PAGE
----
Repsol SA, the former state oil company of Spain, acquired YPF SA, the privatized state oil company of Argentina, in mid-1999 (OGJ, July 19, 1999, Newsletter).

Repsol-YPF profits dropped by 58% in 2001, after the company allocated 2.74 billion euros ($2.7 billion) from its reserves and profits to cover potential losses caused by the 72% devaluation of the peso against the US dollar registered this year.

Contacted by OGJ, Petrobras's press department confirmed that Gros's statements referred to Repsol-YPF's assets in Argentina but declined to give further details.

Gros was in Madrid to announce the start of trading of Petrobras shares on the Madrid stock exchange Latibex, which comprises Latin American company stocks quoted in euros.

"To have shares traded in Europe, in euros, helps to expand the number of Petrobras shareholders and is part of our internationalization policy," said Jo?o Nogueira Batista, Petrobras finance director.

Argentina's woes
"To no one's surprise, the collapse of the Argentine economy had a serious impact on that country's energy industry. The exchange devaluation had an immediate effect on the dollar contracts held in the energy sector, making it difficult for many firms to honor their financial obligations abroad," Professor Edmar Luiz F. de Almeida, head of the energy group in the Institute of Economics at Rio de Janeiro's Federal University, told OGJ.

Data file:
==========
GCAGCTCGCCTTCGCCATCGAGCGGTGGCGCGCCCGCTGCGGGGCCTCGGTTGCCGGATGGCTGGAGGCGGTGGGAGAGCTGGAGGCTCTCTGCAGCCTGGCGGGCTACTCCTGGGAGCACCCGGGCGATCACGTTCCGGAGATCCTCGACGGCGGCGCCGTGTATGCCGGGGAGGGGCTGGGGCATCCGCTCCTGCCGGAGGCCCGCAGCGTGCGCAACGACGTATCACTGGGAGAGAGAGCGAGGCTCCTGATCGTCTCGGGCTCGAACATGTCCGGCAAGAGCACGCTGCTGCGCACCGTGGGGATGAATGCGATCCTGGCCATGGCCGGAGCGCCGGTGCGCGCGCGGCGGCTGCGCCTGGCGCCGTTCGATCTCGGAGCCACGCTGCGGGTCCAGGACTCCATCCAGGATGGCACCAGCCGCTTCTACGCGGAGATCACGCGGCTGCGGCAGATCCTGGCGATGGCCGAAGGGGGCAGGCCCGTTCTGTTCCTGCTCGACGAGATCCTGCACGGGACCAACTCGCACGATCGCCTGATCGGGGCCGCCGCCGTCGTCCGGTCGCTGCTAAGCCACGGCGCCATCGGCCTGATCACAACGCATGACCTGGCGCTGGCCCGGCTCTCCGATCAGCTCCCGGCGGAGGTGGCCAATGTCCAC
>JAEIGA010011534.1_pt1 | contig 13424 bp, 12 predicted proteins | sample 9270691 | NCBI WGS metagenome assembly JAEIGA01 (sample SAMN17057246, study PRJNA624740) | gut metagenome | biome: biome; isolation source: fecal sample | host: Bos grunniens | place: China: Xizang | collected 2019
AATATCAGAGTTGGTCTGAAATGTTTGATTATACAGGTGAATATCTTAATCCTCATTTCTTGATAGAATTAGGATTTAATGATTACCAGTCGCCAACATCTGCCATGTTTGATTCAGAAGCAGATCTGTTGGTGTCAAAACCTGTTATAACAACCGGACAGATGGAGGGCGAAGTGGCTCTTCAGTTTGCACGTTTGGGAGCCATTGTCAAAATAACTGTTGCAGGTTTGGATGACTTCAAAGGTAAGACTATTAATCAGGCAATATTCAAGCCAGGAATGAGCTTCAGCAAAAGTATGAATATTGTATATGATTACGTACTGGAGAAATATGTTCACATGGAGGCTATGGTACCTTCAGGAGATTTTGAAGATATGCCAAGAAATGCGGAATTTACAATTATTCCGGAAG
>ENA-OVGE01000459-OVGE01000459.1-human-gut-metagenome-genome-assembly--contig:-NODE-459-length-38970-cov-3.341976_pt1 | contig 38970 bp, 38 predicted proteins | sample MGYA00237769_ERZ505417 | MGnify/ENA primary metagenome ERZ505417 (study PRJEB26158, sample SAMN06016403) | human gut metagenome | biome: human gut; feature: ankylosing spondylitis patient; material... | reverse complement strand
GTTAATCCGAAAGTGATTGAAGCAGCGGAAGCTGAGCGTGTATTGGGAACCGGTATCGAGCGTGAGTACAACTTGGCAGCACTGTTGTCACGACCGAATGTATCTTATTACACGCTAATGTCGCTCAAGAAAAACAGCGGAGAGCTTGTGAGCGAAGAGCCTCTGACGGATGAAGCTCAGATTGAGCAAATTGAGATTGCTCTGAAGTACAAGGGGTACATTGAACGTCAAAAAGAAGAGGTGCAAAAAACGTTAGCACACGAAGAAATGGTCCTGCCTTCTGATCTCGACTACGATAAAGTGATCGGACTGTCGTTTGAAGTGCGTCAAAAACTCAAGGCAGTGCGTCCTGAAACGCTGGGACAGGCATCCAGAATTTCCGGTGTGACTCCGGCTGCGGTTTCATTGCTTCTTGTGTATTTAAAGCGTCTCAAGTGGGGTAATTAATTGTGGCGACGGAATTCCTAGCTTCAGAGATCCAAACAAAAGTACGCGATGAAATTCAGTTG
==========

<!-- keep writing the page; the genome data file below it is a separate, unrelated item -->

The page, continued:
He added, "The sharp rise in inflation has forced Argentina's government to slow down deregulation in the (energy) sector. For example, it is maintaining price controls, making it even more difficult for firms to pay their debts.

"Petroleum and petroleum products firms can in theory turn to the world market if domestic prices are too low. As a result, domestic prices for petroleum and oil products tend to follow international prices. But, the recent jump in inflation and the steep drop in public revenues led Argentina's government to adopt strategies to push domestic oil prices below international levels."

Argentina's government earlier this year placed taxes of 5% and 20% on exports of oil and oil products, respectively. Beyond this, the government is closely monitoring the level of oil products exports, threatening to impose more restrictions on them if it feels domestic supplies are running short. These restrictions represent an attempt to control the domestic price of liquid fuels, Almeida noted.

"Past experiences demonstrated that attempts to control the prices of oil products and infrastructure services have only short-term effects on inflation. In the medium and long run, such policies only reduce investments in the sector," he said.